The “Emerald” Picture Style file expresses color of sea in coral reef especially vividly. Blue of the sky, pool, and the water of aquarium is finished up vividly and brightly. It is a Picture Style that specializes in the scenery of emerald green.
0 Comments I’ll admit that today was the day I picked up the manual for my camera. Hp Chemstation Software more. I have done it once before but today I got very curious just what the Picture Styles feature on a lot of Canon DSLRs actually does. For the most part I shoot in RAW and it has no impact there. It is only set to make changes to JPEG images produced by the camera.
But what real affect do the various settings like Standard, Portrait and, more so, the custom adjustments I can make, have on the final image if I want quick, out of the camera punch or neutral rendition? One note: A wide range of possibilities opens up to adjust Picture Styles on RAW images in programs like Canon’s Digital Photo Professional (DPP) software or BreezeBrowser, and that is a whole other ball of wax for another post. Let’s take a look at the settings themselves first. This information is from a Canon 7D but is relevant to most of the DLSR line with the Picture Styles settings. From the left, those symbols represent the setting for Sharpness, Contrast, Saturation and Color Tone (Hue).
All in this image have a setting of zero next to them. I’ll be using those settings in that order for the remainder on this post: Sharpness, Contrast, Saturation and Color Tone. Now then, there are six preset modes: Standard, Portrait, Landscape, Neutral, Faithful and Monochrome (followed by Custom1, 2 and 3 in the image below).
Hp Deskjet 3050a All In One J611 Series Software more. I will begin by showing representations of each of these settings and then dive into customization of just Standard mode. Otherwise this post would be filled with more than 50 screen shots and become confusing. All photos are shot at ISO 400, 130mm (28-300mm L lens), 1/5 and f/8.0. The images were given a small 1/3 of a stop bump in exposure. Click on an image for a larger version. Standard Sharpness: 3 Contrast: 0 Saturation: 0 Color Tone: 0 Portrait.
Sharpness: 3 Contrast: 0 Filtering Effect: none Toning Effect: none Each of the modes has a specific intent. Standard is set to give a lively view and a likely rendition that will appeal to most viewers. Portrait softens the sharpness while highlighting skin tones. Canon Ir3300 Printer Hard Disk Software here. Kamus Bahasa Arab Untuk Hp Nokia Jadul. Landscape will increase sharpness and increase saturation slightly, especially in greens and blues. Neutral attempts to make as little change as possible to make post processing easier. Faithful takes this a step further and attempts to render colors as if under a 5200K light source. Monochrome opens up the possiblity of using Filtering Effects (Yellow, Orange, Red, Green) and Toning Effects (Sepia, Blue, Purple, Green) In this tutorial, I will use the Standard mode from which to start making adjustments.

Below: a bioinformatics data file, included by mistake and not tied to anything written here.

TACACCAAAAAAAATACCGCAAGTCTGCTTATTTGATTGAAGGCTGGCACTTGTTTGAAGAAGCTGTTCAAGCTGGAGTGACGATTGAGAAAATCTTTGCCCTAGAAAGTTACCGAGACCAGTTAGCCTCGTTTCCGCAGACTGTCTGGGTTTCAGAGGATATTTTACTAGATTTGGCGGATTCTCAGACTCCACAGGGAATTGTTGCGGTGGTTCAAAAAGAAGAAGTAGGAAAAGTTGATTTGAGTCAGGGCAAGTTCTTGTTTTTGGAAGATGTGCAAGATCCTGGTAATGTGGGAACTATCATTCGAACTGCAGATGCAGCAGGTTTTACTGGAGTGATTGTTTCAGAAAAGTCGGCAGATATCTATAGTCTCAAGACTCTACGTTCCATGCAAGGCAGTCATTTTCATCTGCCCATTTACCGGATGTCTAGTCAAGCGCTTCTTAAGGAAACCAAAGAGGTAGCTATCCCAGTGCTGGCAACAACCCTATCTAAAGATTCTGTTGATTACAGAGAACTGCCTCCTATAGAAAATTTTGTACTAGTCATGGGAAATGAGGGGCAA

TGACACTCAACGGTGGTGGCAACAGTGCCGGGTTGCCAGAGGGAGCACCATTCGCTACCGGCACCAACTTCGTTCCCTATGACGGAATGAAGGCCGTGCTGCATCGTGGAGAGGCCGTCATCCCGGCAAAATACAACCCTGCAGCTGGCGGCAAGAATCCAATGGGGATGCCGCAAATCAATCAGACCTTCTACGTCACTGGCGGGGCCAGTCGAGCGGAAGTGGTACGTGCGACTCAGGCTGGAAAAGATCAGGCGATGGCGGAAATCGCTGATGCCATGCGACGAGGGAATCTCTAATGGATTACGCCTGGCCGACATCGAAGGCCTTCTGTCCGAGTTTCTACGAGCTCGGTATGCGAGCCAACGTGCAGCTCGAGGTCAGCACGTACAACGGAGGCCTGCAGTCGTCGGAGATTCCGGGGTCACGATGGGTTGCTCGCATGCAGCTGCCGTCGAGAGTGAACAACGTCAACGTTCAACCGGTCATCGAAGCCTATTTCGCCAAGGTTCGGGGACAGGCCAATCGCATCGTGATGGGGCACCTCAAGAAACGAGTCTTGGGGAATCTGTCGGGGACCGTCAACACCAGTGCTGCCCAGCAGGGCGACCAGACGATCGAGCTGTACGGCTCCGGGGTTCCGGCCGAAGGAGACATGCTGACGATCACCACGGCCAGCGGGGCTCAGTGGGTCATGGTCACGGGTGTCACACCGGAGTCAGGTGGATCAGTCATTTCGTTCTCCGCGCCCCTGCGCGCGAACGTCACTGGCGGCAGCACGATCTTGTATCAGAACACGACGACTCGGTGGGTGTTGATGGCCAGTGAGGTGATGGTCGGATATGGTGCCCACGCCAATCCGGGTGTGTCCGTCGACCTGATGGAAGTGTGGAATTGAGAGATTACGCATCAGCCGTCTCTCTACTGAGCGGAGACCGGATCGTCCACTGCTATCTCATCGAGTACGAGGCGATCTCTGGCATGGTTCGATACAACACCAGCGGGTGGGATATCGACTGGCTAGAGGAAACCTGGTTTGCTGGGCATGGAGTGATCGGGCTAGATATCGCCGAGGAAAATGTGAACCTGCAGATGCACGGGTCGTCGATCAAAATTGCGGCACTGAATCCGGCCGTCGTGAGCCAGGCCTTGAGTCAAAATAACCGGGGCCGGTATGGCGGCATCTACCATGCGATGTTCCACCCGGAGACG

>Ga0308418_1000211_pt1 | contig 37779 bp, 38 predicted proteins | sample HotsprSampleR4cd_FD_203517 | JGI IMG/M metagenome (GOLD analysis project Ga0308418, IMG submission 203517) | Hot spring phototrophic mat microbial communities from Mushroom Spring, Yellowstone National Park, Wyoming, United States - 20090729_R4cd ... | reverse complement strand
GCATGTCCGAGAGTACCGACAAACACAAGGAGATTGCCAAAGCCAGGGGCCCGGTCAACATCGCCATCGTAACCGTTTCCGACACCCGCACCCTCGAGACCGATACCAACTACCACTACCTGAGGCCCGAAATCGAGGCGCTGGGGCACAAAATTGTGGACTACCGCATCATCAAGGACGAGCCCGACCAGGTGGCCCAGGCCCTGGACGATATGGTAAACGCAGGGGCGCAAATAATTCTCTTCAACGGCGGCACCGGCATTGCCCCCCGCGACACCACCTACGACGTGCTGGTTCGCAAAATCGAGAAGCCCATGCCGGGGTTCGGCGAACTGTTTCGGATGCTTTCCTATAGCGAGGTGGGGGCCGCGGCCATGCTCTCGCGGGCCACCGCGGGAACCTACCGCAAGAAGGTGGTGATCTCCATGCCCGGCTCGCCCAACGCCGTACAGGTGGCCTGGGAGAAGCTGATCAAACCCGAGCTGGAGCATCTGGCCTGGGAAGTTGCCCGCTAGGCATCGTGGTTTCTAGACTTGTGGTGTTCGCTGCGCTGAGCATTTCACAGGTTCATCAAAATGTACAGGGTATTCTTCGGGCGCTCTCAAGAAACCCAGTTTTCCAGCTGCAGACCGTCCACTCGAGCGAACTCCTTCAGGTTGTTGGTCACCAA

These adjustments are reached by hitting the Menu button and then finding and selecting the Picture Style item. The default settings for Standard are then shown with an option to make adjustments using the selection wheel or pointer. Notice the Sharpness adjustment goes from zero to seven while the others have a midpoint and move from -4 to +4. Standard mode dictates Sharpness to +3. Let’s first take a look at what happens when this is jacked up to +7. Notice in the histogram the peaks are far more pronounced. Next, the Sharpness is returned to the Standard setting of +3 and Contrast is taken to +4, followed by Contrast at -4.
Again, check the histograms for minor changes. Returning Contrast to 0, it’s time to give Saturation a whirl. First +4 then -4. Here again, there is a wide range of effect which can be applied depending on your liking. Lastly, Saturation is returned to 0 and Color Tone is given a swing from +4 to -4. From here, each of the Modes has their own set of adjustments you can make with over 4,000 different possible combination (except for Monochrome, which is slightly less)!